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Veterinary Public Health

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Veterinary Public Health Program
313 N Figueroa St. Rm 1127
Los Angeles, CA 90012
Tel (213) 989-7060
Tel: (877) 747-2243
Fax (213) 481-2375
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Update on Hemorrhagic Gastroenteritis and
Watery Diarrhea in Dogs
(posted 2/13/09)

As of 2/12/09, veterinarians at 13 veterinary practices have reported 99 cases of either bloody or watery diarrhea in dogs since January 1, 2009.  Of these cases, 82 also had vomiting. Half of the cases recover within five days and half take longer to recover or have a waxing and waning disease course.  At least 29 cases required intravenous fluid treatment, while others required less intensive care.  Most cases were treated by veterinarians with antibiotics and anti-nausea or anti-vomiting drugs. 

Los Angeles County has an estimated 1.9 million dogs, so this outbreak is affecting a very small proportion of the population.

Outbreaks of bloody diarrhea in dogs were reported  in four out of the five past winters in Los Angeles County, suggesting that seasonality may play a role. There is NO evidence thus far to link this to the peanut-butter paste Salmonella outbreak. Thus far, salmonella cultures have been reported on 12 dogs and all were negative.  Tests for several other infectious agents are also being performed, and have not yet revealed a clear answer.  There is no evidence that any food contamination is playing a role, because the dogs have all been eating a wide variety of foods.

In the majority of cases (89.5%), no other pet in the house was reported to have the same illness, so this condition does not appear to spread easily from dog to dog.  This condition also does NOT appear to spread from dogs to people.

So far, most cases are being reported from the San Fernando Valley area, with sporadic cases being reported from around the county.  Veterinarians are encouraged to continue reporting in order to help better track patterns that may reveal a cause.

Canine Diarrhea and HGE Case Reporting Form pdf icon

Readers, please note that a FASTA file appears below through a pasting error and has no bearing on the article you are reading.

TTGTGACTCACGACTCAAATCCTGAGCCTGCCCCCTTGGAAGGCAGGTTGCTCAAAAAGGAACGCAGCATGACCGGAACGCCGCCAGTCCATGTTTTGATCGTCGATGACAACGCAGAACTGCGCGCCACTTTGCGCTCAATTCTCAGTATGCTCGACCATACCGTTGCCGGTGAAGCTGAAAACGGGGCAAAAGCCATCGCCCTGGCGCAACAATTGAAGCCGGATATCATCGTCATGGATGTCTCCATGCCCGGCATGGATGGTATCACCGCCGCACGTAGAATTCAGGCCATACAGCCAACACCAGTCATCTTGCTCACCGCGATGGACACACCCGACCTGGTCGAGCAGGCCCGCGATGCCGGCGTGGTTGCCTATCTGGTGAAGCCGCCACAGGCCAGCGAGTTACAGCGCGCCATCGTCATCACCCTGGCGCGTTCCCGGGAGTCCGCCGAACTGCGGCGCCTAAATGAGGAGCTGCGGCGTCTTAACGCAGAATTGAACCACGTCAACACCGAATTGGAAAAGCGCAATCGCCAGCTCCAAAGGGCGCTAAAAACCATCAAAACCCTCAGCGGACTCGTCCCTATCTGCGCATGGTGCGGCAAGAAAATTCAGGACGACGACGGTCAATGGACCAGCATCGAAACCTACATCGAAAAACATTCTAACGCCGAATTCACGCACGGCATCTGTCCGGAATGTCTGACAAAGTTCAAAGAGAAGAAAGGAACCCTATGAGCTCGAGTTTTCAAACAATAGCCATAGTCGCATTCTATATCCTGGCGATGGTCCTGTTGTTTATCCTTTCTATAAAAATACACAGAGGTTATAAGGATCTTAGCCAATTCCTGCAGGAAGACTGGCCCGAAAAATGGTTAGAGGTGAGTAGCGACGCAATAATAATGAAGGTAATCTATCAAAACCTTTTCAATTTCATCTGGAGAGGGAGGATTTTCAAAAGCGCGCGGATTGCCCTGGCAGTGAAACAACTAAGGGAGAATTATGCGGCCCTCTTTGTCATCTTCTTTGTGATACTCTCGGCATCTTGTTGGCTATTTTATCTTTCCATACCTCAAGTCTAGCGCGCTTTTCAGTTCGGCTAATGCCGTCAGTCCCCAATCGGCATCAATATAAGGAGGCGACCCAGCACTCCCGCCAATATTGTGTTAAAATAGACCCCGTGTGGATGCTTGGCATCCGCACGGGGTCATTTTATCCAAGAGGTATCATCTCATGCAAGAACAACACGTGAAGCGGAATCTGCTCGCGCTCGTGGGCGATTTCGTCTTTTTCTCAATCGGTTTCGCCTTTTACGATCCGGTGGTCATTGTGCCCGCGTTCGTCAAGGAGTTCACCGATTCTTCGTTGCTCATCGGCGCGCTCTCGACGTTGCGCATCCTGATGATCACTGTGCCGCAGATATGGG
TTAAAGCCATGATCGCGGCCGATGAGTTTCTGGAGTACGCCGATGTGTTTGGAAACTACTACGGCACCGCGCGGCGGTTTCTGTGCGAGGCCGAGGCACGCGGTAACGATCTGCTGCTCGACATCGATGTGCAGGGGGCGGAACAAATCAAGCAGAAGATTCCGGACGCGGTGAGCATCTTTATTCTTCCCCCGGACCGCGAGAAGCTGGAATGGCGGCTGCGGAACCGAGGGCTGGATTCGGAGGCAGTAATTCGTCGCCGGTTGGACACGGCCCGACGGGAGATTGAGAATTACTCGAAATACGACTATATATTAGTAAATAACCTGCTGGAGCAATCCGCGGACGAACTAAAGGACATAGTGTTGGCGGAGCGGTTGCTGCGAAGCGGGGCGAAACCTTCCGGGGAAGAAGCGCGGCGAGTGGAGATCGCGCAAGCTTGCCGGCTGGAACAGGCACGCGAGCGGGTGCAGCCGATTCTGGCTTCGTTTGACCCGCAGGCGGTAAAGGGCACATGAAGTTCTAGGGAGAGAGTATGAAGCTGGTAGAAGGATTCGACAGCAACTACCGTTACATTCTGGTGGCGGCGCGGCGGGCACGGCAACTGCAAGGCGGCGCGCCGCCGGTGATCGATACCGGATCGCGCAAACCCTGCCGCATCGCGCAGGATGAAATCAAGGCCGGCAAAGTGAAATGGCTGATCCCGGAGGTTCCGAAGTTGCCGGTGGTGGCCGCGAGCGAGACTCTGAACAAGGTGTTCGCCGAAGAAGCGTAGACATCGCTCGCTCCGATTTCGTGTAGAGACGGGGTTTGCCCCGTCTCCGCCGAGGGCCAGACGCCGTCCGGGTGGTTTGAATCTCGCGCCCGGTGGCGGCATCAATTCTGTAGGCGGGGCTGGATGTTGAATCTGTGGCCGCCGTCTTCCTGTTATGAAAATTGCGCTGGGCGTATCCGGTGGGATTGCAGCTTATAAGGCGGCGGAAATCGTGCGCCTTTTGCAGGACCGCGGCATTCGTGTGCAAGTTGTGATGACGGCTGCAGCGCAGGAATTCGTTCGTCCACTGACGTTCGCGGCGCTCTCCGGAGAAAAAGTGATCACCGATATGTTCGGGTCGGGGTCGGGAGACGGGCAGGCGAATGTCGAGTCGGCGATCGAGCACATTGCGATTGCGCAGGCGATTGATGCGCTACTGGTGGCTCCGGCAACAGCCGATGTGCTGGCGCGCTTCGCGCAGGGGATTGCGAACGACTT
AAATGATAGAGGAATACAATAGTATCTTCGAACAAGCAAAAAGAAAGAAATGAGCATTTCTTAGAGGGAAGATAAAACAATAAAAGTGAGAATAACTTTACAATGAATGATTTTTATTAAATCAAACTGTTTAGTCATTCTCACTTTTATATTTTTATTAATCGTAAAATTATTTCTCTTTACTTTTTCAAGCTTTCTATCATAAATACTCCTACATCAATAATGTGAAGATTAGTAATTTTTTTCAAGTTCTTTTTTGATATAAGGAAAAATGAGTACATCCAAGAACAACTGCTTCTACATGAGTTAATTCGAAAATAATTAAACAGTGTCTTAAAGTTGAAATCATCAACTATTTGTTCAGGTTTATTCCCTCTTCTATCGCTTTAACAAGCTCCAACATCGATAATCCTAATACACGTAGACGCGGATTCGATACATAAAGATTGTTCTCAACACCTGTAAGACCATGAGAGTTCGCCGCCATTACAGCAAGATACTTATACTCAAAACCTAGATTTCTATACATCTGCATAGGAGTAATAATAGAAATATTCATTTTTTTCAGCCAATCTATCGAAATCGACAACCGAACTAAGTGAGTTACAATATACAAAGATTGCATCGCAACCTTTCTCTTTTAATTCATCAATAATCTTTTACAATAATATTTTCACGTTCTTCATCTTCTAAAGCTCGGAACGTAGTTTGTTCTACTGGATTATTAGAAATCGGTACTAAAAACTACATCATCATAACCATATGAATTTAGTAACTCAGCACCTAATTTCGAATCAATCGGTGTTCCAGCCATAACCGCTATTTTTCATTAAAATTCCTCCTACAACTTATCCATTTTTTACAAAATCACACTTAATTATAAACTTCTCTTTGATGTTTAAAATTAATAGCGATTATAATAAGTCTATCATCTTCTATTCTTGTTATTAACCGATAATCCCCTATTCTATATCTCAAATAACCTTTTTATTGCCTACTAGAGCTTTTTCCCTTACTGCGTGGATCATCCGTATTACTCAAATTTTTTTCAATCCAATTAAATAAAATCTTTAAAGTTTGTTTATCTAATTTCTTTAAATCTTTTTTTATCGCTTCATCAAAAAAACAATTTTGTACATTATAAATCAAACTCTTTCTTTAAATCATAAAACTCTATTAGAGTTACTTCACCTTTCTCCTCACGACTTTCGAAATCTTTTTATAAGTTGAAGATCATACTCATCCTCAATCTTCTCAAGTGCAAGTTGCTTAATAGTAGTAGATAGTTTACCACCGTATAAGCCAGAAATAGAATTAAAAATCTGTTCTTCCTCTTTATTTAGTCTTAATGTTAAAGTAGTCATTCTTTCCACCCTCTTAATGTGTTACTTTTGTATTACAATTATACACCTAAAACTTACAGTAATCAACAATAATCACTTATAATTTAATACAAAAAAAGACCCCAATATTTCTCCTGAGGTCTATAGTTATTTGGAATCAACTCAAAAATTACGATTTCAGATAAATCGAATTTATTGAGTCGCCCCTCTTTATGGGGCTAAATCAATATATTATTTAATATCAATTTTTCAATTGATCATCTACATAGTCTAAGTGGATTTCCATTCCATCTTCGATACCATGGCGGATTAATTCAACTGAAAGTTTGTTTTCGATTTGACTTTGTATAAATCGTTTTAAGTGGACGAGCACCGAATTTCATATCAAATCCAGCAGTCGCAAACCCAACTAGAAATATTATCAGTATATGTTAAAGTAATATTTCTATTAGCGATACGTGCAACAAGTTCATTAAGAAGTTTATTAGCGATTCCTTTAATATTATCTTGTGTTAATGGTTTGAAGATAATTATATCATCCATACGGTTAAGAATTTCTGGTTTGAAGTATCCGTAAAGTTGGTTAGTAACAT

Printable version of update




Hemorrhagic Gastroenteritis (HGE) and Watery Diarrhea Outbreak in Dogs
(Posted 2/5/09)

Since January 21, 2009, Veterinary Public Health has received reports from several veterinary clinics that they were seeing an increasing number of dogs with watery and bloody diarrhea.  As of January 30th, 2009, 53  official reports have been received, with an estimated 120 or more cases being seen at four veterinary clinics in the San Fernando Valley since January 1st.     

The first 29 case reports were reviewed.  The primary symptoms have been diarrhea (96.6 %) and vomiting (75.9%), with about half having bloody stool.  Recovery rate has been variable, with about 20% having a waxing and waning of symptoms.  The average age was 5 years, with a range of 2 months to 13 years.  About half were small breed dogs. 

Locally, increases in Canine Hemorrhagic Gastroenteritis (HGE) have been report during the winters of 2004, 2005 and 2006.  Veterinary Public Health gathered reports and tested many stool samples during previous outbreaks, but was not able to identify a definitive cause.  With the clustering of reported cases, it is suspected that a contagious infection or food contamination may be causing these illnesses.  Preliminary investigation of these cases, and similar cases from previous years, has not yielded any definitive evidence of bacterial or viral infection.  Studies are on-going, but there is no evidence to date that this outbreak is linked to the current Salmonella outbreak in people.  

Veterinarians who see potential cases of HGE are requested to complete the attached “Canine Diarrhea and HGE Report Form” and fax it, along with relevant laboratory reports, to our office (fax# 562-401-7112).   Please let us know if we can contact the dog owner to obtain additional information if needed.  We may contact you about submitting stool specimens, as we attempt to determine the cause of the outbreak.   

Many thanks to Dr. George Cuellar of the Southern California Veterinary Hospital and Dr. Nada Khalaf of VCA McClave Animal Hospital for reporting this outbreak.  Participation by local veterinarians is essential to make our local animal disease surveillance effective, and such reports are a value to the entire animal health community.    

2009 Canine Diarrhea and Hemorrhagic Gastroenteritis Information Sheet pdf icon
2009 Canine Diarrhea and HGE Case Reporting Form pdf icon





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